But in Afghanistan, Gates said, the United States is partnering with some 40 countries along with the 
United NationsNATO, the European Union and hundreds of private development agencies.

"Figuring out how to coordinate all that, and then how to coordinate that work with military operations, is a very complex business," he said.

Under sharp questioning, Gates also acknowledged that the narcotics trade, which provides some $400 million a year to finance the Taliban, must be brought under control before the war can be won.

In recent weeks, he has changed the combat engagement rules to enable U.S. forces to attack drug lords and drug labs if there is evidence they are financing the Taliban. He asked for patience to see whether this has an effect.

Previously, U.S. combat forces were directed not to engage the drug trade. Instead, NATO and the Afghan government were supposed to handle the narcotics trade, but senior U.S. officials say that approach has not worked.

Last week Gen. James T. Conway, commandant of the Marine Corps, said that the U.S. military role is to support Afghan forces in counter-drug operations and not to take the lead in such attacks. The Afghan government's weak military and police forces, and its own corruption with drug profits, raised some skepticism about whether it would begin now to act aggressively against drug lords.

Gates, asked today if he thought the Afghan government would move against the drug trade in the near future, replied: "Probably not.''

The Pentagon chief, who was appointed in late 2006 by then- 
President Bush and retained by President Obama, also acknowledged that U.S. air strikes that have killed hundreds of Afghan civilians each year are "doing us enormous harm.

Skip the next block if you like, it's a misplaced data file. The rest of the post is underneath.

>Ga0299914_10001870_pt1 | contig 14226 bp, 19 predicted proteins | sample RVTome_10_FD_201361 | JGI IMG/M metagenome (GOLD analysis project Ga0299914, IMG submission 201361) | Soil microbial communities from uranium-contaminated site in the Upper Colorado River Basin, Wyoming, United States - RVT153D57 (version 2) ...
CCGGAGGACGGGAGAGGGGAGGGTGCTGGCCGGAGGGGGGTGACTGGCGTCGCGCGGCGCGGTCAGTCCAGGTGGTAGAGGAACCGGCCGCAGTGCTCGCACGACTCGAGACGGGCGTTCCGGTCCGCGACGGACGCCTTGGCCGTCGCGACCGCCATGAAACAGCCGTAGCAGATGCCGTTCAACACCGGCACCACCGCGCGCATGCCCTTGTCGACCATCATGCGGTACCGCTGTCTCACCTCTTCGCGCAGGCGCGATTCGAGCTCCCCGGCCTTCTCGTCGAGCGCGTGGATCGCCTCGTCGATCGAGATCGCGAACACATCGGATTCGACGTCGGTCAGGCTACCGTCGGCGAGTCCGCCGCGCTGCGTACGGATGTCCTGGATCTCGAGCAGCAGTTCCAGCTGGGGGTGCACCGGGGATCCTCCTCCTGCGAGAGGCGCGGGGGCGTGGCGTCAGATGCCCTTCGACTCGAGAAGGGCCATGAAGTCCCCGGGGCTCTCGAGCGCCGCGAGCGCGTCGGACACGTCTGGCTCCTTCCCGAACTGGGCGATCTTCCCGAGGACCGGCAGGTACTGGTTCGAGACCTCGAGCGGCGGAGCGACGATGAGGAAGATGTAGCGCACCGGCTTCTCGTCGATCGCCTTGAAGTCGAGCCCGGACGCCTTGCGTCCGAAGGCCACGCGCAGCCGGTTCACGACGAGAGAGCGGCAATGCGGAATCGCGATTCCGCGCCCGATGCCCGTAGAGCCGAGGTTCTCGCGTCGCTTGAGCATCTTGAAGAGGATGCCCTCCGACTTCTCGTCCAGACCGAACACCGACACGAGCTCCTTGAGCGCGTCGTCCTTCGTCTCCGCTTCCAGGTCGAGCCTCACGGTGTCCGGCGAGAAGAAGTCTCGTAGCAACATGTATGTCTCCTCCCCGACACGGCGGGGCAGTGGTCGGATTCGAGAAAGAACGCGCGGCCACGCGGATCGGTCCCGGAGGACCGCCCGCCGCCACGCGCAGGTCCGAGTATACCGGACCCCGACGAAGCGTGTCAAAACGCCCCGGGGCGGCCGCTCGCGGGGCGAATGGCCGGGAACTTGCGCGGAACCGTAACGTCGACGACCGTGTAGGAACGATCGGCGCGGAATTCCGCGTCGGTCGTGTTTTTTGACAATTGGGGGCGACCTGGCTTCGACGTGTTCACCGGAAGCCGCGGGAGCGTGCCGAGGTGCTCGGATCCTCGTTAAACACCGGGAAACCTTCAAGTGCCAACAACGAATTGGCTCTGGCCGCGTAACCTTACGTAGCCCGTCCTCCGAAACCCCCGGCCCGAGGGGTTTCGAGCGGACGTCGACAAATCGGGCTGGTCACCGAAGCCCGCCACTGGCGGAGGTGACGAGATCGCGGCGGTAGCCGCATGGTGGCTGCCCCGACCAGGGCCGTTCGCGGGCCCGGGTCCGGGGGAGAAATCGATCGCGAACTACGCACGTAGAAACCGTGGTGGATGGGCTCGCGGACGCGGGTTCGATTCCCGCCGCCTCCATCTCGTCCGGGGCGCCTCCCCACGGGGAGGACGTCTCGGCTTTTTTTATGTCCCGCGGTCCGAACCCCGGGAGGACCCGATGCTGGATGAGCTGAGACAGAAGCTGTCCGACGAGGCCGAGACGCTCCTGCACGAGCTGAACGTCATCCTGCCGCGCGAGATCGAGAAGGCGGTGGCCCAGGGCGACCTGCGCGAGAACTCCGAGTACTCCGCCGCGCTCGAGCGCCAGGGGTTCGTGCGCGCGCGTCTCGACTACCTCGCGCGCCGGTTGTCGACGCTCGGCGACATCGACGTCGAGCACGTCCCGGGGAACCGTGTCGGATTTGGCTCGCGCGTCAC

"We have got to do better in terms of avoiding casualties -- and I say that knowing full well the Taliban mingle among the people, use them as barriers," Gates told the committee. "But when we go ahead and attack, we play right into their hands.

"My worry is that the Afghans come to see us as part of the problem rather than as part of their solution -- and then we are lost," Gates said.


My compliments to Mr. Bacon for being tack on. No good political consultant could have done a better analysis.


Controversial Senate Appointments Pose Problem for Democrats

 Perry Bacon Jr. | Washington Post Staff Writer | Tuesday, January 27, 2009; 5:46 PM


The confusion and controversy surrounding the recent appointments of four Democratic senators has come with a potential twist -- they could complicate the party's efforts to solidify its majority in the Senate.


New York's  Kirsten Gillibrand, who was sworn in yesterday to fill the seat vacated by Secretary of State Hillary Rodham Clinton, became the third person named to the Senate in the past month who could face difficulty winning reelection next year.


Republicans are already plotting challenges to Sens. Roland W. Burris (Ill.) and Michael Bennet (Colo.), both selected by their states' governors over others seen as stronger contenders for statewide office.  (These will become targeted races)


New York political consultant Dan Gerstein said the appointments were made for a variety of reasons, but political appeal "was not the central consideration with three of the four."


He argues that Gillibrand could be a strong candidate to retain the seat in 2010, but he was not sure if that were true of Burris or Bennet. Sen. Edward E. "Ted" Kaufman, named to replace Vice President Biden in the Delaware seat, has said he will not run for election and is generally viewed as a placeholder until Biden's son, Beau, can run.


New York, Illinois, Colorado and Delaware all supported Barack Obama in the presidential election, but Brian Walsh, spokesman for the National Republican Senatorial Campaign Committee, said, "There is no question that these recent appointments have created unexpected opportunities in Illinois and New York, where Democratic chaos undoubtedly alienated independent voters."


The appointments followed the election of Obama and Biden and the departures of Clinton and Interior Secretary Ken Salazar, and the decisions drew various levels of criticism and prompted a backlash against laws giving governors sole power to fill Senate vacancies.